Dynamic changes in a market

For example, in the diagram above, the equilibrium point moves from (p1, q1) to (ps, q2) given the shifts in demand and supply curves.

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Demand and supply versus aggregate demand and aggregate supply

The microeconomic demand and supply model shows the relationship of the two curves in a market scenario while the aggregate demand and aggregate supply show the relationship on a wide scope such as a nation. For instance aggregate supply is the overall quantity of a product/service supplied nationwide while aggregate demand is the overall quantity of goods or services that the citizens and foreigners of a given nation are willing to buy at given price levels.

Question 2

Business cycle

This is a curve that shows fluctuation in the economy of a nation in terms of the trade activity and aggregate production over a given period. As such a business cycle shows the periods of recessions and expansion in a nation’s economy. This can be demonstrated in the diagram below.

Business cycle

When an economy is in the expansion period of the cycle, it is considered to be doing well economically. This is because indicators such as individual’s income, employment, sales and production are increasing while inflation is decreasing. During recession, the vice versa of the aforementioned indicators occurs.

Importance of GDP

The GDP is an essential economic tool used to determine how well or bad the economy of a given nation is doing. The fact that it shows the total production of a nation, it helps in gauging whether the exports and local usage of a nation’s production is adding value to the economy of a nation. All these help determine the size of economy hence the ability to group big and small economies.

Real and Nominal GDP

Nominal GDP differs from its real counterpart mainly because real GDP is adjusted for indicators such as inflation and changes in price levels while nominal GDP is not. This in turn means that the value of nominal GDP is greater than that of real GDP given the adjustment.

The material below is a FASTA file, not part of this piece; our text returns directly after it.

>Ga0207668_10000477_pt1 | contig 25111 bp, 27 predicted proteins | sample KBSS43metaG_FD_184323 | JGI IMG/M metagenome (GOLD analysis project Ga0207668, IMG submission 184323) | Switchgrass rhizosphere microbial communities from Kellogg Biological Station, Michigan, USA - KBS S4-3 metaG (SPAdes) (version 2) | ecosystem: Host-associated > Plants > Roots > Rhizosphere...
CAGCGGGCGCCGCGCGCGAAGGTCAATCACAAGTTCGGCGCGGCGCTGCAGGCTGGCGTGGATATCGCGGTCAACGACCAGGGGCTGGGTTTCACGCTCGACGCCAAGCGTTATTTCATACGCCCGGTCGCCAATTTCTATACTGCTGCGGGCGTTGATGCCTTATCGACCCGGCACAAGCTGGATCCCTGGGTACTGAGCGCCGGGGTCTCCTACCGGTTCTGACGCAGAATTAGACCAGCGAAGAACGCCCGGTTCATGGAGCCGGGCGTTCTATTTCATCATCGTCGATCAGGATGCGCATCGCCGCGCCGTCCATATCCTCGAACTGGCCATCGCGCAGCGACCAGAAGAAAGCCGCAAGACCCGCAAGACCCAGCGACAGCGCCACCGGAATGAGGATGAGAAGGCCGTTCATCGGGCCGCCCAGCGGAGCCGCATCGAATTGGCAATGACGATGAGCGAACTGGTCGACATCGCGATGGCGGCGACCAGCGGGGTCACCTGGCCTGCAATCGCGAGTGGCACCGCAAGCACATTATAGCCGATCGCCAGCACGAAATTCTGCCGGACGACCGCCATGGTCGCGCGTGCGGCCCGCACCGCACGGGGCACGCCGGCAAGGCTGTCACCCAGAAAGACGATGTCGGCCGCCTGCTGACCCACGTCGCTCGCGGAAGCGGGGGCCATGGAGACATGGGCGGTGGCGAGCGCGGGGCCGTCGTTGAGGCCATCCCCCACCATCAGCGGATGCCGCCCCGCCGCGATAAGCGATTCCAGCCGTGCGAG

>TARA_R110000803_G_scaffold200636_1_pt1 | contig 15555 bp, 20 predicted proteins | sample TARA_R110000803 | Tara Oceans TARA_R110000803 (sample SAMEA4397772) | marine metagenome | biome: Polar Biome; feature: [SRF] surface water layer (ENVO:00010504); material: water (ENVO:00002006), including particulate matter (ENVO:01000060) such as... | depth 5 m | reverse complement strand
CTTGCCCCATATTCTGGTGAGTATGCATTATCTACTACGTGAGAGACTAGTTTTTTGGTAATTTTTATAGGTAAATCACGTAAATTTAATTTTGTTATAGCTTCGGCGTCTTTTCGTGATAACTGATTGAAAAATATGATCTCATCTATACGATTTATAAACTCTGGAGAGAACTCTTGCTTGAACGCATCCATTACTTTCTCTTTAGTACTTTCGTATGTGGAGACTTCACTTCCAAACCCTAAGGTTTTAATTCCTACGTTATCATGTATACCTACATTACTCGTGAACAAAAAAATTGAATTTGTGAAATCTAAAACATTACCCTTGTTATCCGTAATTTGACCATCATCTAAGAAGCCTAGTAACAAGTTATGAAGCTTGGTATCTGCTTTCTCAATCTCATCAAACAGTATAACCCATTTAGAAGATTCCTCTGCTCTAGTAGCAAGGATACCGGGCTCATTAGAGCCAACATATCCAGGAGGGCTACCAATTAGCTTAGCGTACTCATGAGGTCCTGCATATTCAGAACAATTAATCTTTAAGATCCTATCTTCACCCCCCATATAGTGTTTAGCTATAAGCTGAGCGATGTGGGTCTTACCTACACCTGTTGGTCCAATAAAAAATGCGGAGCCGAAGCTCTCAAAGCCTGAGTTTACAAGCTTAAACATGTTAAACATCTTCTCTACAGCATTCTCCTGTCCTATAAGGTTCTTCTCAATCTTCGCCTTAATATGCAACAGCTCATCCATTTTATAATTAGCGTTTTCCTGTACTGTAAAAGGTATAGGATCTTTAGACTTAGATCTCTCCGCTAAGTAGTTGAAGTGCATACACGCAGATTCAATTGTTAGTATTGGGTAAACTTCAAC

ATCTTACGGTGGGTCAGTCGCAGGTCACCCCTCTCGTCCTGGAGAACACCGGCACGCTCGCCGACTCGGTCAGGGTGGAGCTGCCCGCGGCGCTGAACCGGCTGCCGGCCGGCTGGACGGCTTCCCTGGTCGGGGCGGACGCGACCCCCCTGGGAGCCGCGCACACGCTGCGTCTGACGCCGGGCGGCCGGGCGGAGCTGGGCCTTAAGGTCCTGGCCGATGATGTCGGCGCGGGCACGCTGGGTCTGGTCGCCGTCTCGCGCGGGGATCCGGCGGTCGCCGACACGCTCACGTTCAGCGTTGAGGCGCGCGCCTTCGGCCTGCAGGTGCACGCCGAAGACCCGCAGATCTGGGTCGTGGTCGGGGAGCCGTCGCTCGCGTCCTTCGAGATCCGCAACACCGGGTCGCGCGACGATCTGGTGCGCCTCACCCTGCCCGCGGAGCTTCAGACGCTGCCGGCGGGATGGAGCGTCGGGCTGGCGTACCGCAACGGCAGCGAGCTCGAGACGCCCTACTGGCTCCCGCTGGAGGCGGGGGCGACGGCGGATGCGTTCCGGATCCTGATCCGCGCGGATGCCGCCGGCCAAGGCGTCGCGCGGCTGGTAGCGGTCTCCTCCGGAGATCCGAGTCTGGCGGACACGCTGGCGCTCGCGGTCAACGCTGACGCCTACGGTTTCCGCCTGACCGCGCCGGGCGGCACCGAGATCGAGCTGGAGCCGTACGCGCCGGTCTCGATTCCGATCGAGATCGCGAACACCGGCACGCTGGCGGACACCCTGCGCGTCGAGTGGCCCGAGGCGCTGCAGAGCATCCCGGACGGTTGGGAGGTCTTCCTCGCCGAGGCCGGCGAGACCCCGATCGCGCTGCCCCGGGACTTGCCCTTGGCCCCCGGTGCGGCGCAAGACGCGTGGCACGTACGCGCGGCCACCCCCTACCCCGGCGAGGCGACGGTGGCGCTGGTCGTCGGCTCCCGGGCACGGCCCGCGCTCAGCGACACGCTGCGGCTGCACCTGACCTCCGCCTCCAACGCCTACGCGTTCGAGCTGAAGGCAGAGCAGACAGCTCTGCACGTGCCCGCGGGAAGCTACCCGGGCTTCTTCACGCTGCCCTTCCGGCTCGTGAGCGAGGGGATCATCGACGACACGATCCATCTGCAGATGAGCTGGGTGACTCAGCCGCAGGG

GDP price deflator

This refers to a measurement system used to convert measured products in the current price to the fixed-GDP dollar rate. The metric indicates the value of GDP that is dependent on price level changes.

Measuring economic growth

Economic growth is the increase in the productivity of a nation within a given period of time, mostly one year. Economic growth can be determined using various methods that include use of GDP, which shows the monetary quantity of services and products produced by a certain economy within given period. When real GDP is used as a measure of economic growth, it has to be adjusted for rates of inflation unlike in nominal GDP. It can thus be concluded that real GDP is a better measure of economic growth when compared to nominal GDP.

Importance of macro-economic growth measurement

Macro-economic growth measurement is of great significance to a nation because it helps in establishing the potential of an economy thus being able to predict times of economic expansion and recession. In that case, a nation is able to take measures to prevent events of recession and on the other hand take advantage of expansion periods. In addition to this, macro-economic growth measurement helps in making comparisons with other nations in similar economic zones.